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© Olivier Schwartz, Institut Pasteur
Publication : Protein science : a publication of the Protein Society

Evolutionary trajectory of receptor binding specificity and promiscuity of the spike protein of SARS-CoV-2.

Scientific Fields
Diseases
Organisms
Applications
Technique

Published in Protein science : a publication of the Protein Society - 01 Nov 2022

Planchais C, Reyes-Ruiz A, Lacombe R, Zarantonello A, Lecerf M, Revel M, Roumenina LT, Atanasov BP, Mouquet H, Dimitrov JD,

Link to Pubmed [PMID] – 36305765

Link to DOI – 10.1002/pro.4447

Protein Sci 2022 Nov; 31(11): e4447

SARS-CoV-2 infects cells by attachment to its receptor-the angiotensin converting enzyme 2 (ACE2). Regardless of the wealth of structural data, little is known about the physicochemical mechanism of interactions of the viral spike (S) protein with ACE2 and how this mechanism has evolved during the pandemic. Here, we applied experimental and computational approaches to characterize the molecular interaction of S proteins from SARS-CoV-2 variants of concern (VOC). Data on kinetics, activation-, and equilibrium thermodynamics of binding of the receptor binding domain (RBD) from VOC with ACE2 as well as data from computational protein electrostatics revealed a profound remodeling of the physicochemical characteristics of the interaction during the evolution. Thus, as compared to RBDs from Wuhan strain and other VOC, Omicron RBD presented as a unique protein in terms of conformational dynamics and types of non-covalent forces driving the complex formation with ACE2. Viral evolution resulted in a restriction of the RBD structural dynamics, and a shift to a major role of polar forces for ACE2 binding. Further, we investigated how the reshaping of the physicochemical characteristics of interaction affects the binding specificity of S proteins. Data from various binding assays revealed that SARS-CoV-2 Wuhan and Omicron RBDs manifest capacity for promiscuous recognition of unrelated human proteins, but they harbor distinct reactivity patterns. These findings might contribute for mechanistic understanding of the viral tropism and capacity to evade immune responses during evolution.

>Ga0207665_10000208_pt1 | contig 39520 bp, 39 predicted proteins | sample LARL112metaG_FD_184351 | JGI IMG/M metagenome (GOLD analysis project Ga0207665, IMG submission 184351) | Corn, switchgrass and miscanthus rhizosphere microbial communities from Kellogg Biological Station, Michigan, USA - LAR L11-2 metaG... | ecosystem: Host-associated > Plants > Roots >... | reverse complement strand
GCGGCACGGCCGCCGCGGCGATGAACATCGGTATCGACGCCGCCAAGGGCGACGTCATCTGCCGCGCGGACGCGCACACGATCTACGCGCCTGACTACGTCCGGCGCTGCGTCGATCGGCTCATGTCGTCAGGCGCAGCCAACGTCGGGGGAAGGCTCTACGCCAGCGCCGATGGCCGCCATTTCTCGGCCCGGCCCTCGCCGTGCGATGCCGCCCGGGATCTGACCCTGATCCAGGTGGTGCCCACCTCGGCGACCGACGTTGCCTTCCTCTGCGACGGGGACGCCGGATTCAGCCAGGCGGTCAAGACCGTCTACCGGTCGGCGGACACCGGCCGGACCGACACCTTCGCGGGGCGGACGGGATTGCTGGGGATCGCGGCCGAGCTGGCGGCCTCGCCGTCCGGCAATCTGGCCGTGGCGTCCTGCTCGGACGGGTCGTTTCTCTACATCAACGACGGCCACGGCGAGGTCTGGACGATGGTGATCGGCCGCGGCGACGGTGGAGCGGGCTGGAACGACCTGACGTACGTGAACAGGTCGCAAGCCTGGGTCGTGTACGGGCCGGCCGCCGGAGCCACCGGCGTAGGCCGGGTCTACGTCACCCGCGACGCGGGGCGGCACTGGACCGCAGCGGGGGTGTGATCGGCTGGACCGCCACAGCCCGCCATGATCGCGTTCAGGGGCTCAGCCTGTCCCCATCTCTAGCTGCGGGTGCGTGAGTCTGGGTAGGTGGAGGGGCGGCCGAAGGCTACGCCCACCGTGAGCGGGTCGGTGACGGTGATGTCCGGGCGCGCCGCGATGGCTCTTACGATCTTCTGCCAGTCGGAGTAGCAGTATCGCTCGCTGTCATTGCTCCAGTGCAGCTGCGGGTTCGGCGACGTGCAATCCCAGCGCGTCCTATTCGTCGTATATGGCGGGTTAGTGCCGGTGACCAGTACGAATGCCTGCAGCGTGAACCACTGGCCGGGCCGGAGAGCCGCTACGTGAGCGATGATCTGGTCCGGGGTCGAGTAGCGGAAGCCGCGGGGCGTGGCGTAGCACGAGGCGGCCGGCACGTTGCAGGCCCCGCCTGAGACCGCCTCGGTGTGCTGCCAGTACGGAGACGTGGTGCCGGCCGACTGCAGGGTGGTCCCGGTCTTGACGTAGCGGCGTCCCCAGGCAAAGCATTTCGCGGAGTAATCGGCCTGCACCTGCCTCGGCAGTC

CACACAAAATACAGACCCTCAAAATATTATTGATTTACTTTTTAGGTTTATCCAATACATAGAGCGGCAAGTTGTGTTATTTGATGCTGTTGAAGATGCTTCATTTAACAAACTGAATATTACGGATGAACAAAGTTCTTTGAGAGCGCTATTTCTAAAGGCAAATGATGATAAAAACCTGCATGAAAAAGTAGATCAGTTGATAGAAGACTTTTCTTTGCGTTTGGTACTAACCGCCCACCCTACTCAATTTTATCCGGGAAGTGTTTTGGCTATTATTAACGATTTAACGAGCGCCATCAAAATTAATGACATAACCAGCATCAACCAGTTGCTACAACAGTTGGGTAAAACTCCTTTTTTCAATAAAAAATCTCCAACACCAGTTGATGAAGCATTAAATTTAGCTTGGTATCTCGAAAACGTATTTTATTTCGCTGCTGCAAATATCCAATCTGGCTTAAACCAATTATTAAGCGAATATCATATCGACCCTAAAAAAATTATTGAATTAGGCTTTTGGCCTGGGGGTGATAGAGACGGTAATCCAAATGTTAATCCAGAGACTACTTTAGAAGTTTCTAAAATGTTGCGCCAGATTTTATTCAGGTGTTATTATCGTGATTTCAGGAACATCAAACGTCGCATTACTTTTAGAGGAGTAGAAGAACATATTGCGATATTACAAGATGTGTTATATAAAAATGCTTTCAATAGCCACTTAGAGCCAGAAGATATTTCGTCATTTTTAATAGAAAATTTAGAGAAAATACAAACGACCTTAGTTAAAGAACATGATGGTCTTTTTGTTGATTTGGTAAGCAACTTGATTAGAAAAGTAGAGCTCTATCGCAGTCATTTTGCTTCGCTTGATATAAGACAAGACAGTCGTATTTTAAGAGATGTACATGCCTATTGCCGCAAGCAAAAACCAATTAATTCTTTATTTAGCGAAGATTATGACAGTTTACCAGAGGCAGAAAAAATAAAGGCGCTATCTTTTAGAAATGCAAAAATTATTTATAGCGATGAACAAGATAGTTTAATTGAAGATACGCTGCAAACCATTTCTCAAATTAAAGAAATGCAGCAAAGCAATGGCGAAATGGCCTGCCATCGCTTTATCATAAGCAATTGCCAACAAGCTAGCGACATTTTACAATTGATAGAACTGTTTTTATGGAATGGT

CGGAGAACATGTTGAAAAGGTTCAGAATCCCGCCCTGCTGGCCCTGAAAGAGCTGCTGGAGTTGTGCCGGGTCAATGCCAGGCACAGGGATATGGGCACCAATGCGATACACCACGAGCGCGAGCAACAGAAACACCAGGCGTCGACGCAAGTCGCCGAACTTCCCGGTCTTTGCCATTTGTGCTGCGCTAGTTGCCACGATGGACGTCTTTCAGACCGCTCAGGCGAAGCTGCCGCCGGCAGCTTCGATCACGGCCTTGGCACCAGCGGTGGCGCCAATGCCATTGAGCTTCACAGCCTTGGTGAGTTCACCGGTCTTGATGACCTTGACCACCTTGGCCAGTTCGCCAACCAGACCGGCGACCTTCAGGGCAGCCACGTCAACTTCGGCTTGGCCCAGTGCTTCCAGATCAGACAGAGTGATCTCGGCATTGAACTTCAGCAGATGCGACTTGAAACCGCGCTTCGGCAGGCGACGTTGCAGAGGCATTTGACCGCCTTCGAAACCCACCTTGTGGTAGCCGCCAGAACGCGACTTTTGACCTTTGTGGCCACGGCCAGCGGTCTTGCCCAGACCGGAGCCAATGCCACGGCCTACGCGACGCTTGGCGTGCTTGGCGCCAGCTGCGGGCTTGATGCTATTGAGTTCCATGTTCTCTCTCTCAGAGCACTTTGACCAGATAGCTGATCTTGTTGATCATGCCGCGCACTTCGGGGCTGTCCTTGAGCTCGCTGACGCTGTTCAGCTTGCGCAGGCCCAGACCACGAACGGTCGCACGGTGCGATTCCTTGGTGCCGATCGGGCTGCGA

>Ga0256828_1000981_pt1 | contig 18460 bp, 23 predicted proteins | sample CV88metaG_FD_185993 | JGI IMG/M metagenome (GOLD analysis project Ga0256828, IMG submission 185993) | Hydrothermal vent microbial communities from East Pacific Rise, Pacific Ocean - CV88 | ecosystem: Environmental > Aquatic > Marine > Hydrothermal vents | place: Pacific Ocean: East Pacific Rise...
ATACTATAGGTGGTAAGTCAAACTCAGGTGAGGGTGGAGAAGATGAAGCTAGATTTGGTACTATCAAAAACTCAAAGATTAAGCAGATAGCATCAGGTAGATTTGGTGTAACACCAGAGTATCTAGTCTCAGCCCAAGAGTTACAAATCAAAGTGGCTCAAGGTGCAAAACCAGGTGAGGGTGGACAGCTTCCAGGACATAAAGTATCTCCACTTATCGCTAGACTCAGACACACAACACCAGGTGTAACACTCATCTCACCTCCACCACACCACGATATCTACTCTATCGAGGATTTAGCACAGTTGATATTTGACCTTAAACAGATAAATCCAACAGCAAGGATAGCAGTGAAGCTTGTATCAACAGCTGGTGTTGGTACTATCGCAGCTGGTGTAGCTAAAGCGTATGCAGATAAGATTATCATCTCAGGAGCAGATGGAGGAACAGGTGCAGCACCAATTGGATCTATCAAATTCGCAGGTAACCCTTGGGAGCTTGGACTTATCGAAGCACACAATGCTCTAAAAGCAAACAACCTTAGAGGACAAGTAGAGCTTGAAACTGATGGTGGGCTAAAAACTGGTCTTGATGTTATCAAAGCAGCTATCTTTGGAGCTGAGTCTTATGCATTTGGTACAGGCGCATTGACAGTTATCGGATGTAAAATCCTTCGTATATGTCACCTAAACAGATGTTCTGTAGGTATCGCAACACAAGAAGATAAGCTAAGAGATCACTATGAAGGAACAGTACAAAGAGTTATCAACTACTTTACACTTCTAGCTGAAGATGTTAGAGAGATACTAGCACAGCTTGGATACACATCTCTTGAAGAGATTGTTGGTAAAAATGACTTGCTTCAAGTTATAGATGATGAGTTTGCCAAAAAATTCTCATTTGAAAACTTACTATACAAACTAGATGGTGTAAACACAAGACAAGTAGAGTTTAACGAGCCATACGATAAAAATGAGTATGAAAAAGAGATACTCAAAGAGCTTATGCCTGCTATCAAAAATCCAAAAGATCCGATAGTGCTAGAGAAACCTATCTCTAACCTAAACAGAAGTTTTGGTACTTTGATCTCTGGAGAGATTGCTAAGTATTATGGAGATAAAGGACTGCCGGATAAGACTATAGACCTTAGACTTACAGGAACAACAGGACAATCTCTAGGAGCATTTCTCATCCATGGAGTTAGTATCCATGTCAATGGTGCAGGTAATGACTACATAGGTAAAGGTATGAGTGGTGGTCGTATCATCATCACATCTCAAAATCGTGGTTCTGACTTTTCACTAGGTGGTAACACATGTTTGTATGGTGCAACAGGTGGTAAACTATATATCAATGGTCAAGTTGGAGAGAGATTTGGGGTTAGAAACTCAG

https://pubmed.ncbi.nlm.nih.gov/36305765